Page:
Discussions on the history and historiography of Australia's New England

Wednesday, May 02, 2018

The rhythm of craybobbing

Family excursion: Cray bobbing near Armidale. This is the first in a new series on domestic life and the rhythms of childhood  

For many of us, to grow up in New England is to leave because of lack of jobs. But we all retain memories of the place that was.

Each place in New England has its own unique rhythm, the pattern of life that reflects that large world we saw as children and young people. This is a story of one such rhythm, a war over words..

It’s an Armidale story, but one that would apply to many other places.

It all began innocently enough. In a comment on a post in the Armidale Families Facebook page, I said that we used to go yabbying in the dam on the old police paddock.

This led to an immediate riposte. It should, multiple respondents said, be called cray bobbing. Others came to my defence saying yabbying for ever, although we were a little outnumbered. But in all this, what did come through were the memories of child hoods past.

As the comments came in, I tried to map the favourite yabby holes across old Armidale.

There was the police paddock with its stream and dam. There were the old brick pits, the dam in the east now occupied by Bunnings. There was a dam on the eastern side of the golf course, the dam off Donnelly Street where Autumn Lodge now stands.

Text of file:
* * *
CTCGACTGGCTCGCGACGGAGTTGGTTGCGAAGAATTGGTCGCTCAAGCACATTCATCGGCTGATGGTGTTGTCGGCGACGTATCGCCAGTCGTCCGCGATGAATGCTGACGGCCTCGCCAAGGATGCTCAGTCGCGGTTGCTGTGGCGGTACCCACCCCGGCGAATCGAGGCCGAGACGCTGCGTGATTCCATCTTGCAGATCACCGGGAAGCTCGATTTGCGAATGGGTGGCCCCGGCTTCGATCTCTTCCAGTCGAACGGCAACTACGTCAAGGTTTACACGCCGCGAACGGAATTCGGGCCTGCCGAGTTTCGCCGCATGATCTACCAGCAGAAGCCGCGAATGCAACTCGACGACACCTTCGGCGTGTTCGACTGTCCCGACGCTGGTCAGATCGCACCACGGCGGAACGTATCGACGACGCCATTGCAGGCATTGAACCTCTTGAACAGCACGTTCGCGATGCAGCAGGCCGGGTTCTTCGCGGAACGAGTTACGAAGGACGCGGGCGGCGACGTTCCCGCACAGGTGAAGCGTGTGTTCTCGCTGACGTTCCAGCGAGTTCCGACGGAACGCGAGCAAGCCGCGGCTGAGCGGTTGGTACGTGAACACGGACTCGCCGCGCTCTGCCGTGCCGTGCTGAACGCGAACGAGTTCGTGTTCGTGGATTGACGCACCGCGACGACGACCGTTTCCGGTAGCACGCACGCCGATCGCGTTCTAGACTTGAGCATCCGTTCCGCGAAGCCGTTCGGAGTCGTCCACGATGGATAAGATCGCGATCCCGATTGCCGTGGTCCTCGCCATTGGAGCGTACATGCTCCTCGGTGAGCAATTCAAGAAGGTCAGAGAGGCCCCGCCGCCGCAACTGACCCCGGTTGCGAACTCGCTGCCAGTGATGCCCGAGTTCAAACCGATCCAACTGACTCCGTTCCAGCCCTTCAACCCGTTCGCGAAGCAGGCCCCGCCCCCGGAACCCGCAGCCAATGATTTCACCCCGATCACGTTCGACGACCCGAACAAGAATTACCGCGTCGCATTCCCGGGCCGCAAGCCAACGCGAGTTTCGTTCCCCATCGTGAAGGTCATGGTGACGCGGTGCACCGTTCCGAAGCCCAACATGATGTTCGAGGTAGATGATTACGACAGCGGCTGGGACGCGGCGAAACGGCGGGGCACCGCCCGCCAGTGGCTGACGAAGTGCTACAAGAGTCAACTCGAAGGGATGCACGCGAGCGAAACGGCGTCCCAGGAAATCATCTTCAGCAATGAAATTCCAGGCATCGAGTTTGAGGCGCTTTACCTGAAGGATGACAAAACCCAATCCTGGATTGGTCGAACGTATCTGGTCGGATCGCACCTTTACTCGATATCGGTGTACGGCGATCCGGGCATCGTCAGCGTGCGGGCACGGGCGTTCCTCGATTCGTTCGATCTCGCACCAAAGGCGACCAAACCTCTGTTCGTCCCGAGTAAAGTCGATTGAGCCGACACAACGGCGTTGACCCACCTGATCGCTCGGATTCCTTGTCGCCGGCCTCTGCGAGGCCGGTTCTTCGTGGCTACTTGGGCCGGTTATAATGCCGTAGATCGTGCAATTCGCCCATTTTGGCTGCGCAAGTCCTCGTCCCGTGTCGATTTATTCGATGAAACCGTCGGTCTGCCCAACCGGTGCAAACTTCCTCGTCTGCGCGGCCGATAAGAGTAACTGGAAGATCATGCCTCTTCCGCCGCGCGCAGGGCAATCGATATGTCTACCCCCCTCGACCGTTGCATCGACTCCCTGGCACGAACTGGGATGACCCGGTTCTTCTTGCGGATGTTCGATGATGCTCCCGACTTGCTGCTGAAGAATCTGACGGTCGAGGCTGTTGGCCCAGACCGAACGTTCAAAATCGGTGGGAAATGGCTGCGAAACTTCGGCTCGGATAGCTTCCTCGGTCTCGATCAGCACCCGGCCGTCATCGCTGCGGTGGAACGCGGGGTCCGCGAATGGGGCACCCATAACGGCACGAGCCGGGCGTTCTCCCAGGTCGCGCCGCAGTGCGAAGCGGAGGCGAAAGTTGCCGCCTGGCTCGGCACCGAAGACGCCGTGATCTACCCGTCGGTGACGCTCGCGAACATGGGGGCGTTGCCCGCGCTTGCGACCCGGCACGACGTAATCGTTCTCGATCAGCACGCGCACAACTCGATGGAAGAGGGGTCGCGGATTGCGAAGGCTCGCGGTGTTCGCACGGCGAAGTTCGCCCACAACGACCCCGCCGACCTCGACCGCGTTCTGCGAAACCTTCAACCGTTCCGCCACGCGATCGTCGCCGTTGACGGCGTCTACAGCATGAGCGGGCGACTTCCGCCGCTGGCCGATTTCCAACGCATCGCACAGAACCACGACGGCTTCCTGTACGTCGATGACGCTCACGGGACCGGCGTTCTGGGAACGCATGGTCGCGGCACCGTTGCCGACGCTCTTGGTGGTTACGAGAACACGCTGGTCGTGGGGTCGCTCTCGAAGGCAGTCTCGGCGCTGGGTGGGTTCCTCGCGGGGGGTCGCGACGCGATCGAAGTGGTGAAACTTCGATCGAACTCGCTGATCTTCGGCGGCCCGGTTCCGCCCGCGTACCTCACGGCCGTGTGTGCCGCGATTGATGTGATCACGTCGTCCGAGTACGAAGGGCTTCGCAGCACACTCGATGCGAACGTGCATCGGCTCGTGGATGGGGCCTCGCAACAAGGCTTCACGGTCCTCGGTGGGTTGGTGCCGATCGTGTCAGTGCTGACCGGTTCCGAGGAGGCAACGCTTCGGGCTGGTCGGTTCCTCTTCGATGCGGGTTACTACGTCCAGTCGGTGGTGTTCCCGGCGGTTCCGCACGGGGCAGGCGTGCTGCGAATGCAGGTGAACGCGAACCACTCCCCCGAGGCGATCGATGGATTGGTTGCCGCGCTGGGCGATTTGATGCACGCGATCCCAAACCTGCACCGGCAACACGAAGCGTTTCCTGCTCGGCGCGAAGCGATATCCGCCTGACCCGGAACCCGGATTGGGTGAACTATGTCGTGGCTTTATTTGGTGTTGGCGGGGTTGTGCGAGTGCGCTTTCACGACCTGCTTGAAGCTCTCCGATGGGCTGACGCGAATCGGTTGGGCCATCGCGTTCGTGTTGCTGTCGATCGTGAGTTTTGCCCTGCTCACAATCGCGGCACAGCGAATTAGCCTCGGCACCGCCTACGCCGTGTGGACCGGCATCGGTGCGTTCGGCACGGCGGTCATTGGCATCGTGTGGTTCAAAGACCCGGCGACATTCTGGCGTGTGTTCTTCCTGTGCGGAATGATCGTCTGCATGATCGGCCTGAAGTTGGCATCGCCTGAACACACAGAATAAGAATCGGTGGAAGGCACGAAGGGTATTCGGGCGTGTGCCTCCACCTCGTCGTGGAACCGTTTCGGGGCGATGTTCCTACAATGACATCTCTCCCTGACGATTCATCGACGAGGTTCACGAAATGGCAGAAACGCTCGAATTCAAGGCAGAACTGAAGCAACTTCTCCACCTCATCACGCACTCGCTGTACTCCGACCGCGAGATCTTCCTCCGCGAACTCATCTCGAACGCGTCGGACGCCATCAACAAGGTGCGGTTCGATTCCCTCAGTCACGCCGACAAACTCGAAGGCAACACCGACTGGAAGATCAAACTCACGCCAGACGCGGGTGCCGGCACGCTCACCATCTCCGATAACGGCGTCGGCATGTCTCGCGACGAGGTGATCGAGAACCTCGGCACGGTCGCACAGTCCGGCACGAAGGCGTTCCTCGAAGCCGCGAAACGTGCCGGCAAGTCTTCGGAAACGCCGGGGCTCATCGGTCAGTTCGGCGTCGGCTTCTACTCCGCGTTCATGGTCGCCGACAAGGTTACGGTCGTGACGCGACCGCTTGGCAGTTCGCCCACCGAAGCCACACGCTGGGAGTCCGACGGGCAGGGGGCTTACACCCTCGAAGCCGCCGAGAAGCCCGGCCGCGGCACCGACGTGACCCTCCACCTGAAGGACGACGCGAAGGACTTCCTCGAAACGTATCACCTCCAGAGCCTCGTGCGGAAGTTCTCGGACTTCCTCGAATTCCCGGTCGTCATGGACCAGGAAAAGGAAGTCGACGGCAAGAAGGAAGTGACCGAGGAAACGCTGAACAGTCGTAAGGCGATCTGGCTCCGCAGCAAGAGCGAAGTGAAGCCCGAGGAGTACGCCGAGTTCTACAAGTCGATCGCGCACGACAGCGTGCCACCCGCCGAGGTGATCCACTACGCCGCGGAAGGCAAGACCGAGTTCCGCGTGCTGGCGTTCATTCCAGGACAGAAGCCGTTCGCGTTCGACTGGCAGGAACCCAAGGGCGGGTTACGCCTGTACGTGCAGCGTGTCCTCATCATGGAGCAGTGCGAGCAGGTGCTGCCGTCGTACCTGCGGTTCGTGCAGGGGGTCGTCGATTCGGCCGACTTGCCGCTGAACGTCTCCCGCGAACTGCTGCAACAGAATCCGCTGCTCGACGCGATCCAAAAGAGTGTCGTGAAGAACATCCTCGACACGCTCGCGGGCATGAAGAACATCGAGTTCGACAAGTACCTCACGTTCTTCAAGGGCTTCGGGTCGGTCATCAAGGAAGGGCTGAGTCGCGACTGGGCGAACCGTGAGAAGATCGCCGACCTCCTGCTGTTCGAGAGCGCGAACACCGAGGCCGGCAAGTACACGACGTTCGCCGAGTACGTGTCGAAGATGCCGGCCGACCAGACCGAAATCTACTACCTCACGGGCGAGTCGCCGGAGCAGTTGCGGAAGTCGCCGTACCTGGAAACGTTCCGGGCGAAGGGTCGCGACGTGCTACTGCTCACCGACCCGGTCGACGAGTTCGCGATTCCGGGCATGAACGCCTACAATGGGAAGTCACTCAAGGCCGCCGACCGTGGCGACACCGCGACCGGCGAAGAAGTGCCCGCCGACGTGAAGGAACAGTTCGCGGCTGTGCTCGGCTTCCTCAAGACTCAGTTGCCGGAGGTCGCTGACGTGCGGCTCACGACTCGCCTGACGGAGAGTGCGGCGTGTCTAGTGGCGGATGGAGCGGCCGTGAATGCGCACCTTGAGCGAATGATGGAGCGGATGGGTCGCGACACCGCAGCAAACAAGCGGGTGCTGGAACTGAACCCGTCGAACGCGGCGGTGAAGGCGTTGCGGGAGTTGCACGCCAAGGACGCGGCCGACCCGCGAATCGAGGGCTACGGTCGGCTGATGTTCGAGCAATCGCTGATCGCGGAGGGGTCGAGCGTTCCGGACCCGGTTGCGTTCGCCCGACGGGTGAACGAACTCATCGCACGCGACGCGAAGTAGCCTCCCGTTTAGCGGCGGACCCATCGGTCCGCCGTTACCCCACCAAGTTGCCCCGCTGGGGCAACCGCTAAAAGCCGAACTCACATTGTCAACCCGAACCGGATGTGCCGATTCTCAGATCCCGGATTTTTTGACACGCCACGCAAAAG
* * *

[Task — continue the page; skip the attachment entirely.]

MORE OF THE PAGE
So how did we catch and eat then?

Some like my brother and I just used a bit of string or cotton thread with meat at the end. Others used the same technique but added a net to catch the yabbies at the end. Still others used more sophisticated techniques.

One was using a drum or kerosene tin with holes punched in the bottom. You added some meat to this, submerged the drum or tin, then pulled it out of the water.

And what did you do with the yabbies once you caught them. We had so few that we used to just throw them back. Others followed a different approach.

Over at the brick pits, some would just throw them in a billy of boiling water and then eat them on the spot, muddy taste and all. Others would soak them in cleaner water first before cooking.

One respondent would rough rinse them and then take the haul for her mothers to cook in the laundry copper. Now there is a blast from the past.

Today we have washing machines. Then there were laundry coppers, containers with a fire underneath.

You would add water, light the fire, add soap and clothes. then stir the clothes around with a stick as the water boiled. Once washed, you might wring them and then carry them to the line in the backyard.

I wonder. Do kids today still catch yabbies? And what are they called, yabbies or craybobs?
Note to readers: This post appeared as a column in the Armidale Express Extra on 25 April 2018. I am repeating the columns here with a lag because they are not all on line outside subscription. You can see all the Belshaw World and History Revisited/History Matters columns by clicking here for 2009, here for 2010, here for 2011, here for 2012, here for 2013, here for 2014, here for 2015, here for 2016, here  2017, here 2018 

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